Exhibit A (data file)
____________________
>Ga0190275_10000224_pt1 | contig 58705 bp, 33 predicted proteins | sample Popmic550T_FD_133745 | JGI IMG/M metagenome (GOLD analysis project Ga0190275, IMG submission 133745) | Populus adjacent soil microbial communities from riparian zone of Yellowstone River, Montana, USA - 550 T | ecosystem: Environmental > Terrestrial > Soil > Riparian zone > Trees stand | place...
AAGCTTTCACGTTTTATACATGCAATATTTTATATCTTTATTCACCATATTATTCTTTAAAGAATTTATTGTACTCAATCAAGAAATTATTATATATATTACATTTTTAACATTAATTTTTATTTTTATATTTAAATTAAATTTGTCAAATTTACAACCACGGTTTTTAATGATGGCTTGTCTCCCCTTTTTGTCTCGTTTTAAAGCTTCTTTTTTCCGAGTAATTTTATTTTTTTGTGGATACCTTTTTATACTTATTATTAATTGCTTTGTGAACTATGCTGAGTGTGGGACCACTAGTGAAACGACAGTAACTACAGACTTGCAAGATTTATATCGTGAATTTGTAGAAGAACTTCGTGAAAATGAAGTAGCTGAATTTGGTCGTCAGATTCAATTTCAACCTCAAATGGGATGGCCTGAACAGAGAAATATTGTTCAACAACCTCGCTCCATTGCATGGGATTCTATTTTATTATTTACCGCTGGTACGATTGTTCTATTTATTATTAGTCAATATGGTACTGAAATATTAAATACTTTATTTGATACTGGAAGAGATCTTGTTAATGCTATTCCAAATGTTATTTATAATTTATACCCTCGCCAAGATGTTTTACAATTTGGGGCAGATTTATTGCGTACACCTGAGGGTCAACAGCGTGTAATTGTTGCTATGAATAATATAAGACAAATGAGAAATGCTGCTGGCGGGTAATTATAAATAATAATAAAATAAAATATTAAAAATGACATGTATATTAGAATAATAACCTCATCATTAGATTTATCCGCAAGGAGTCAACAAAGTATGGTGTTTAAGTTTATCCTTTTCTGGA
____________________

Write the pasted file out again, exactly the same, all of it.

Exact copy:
>Ga0190275_10000224_pt1 | contig 58705 bp, 33 predicted proteins | sample Popmic550T_FD_133745 | JGI IMG/M metagenome (GOLD analysis project Ga0190275, IMG submission 133745) | Populus adjacent soil microbial communities from riparian zone of Yellowstone River, Montana, USA - 550 T | ecosystem: Environmental > Terrestrial > Soil > Riparian zone > Trees stand | place...
AAGCTTTCACGTTTTATACATGCAATATTTTATATCTTTATTCACCATATTATTCTTTAAAGAATTTATTGTACTCAATCAAGAAATTATTATATATATTACATTTTTAACATTAATTTTTATTTTTATATTTAAATTAAATTTGTCAAATTTACAACCACGGTTTTTAATGATGGCTTGTCTCCCCTTTTTGTCTCGTTTTAAAGCTTCTTTTTTCCGAGTAATTTTATTTTTTTGTGGATACCTTTTTATACTTATTATTAATTGCTTTGTGAACTATGCTGAGTGTGGGACCACTAGTGAAACGACAGTAACTACAGACTTGCAAGATTTATATCGTGAATTTGTAGAAGAACTTCGTGAAAATGAAGTAGCTGAATTTGGTCGTCAGATTCAATTTCAACCTCAAATGGGATGGCCTGAACAGAGAAATATTGTTCAACAACCTCGCTCCATTGCATGGGATTCTATTTTATTATTTACCGCTGGTACGATTGTTCTATTTATTATTAGTCAATATGGTACTGAAATATTAAATACTTTATTTGATACTGGAAGAGATCTTGTTAATGCTATTCCAAATGTTATTTATAATTTATACCCTCGCCAAGATGTTTTACAATTTGGGGCAGATTTATTGCGTACACCTGAGGGTCAACAGCGTGTAATTGTTGCTATGAATAATATAAGACAAATGAGAAATGCTGCTGGCGGGTAATTATAAATAATAATAAAATAAAATATTAAAAATGACATGTATATTAGAATAATAACCTCATCATTAGATTTATCCGCAAGGAGTCAACAAAGTATGGTGTTTAAGTTTATCCTTTTCTGGA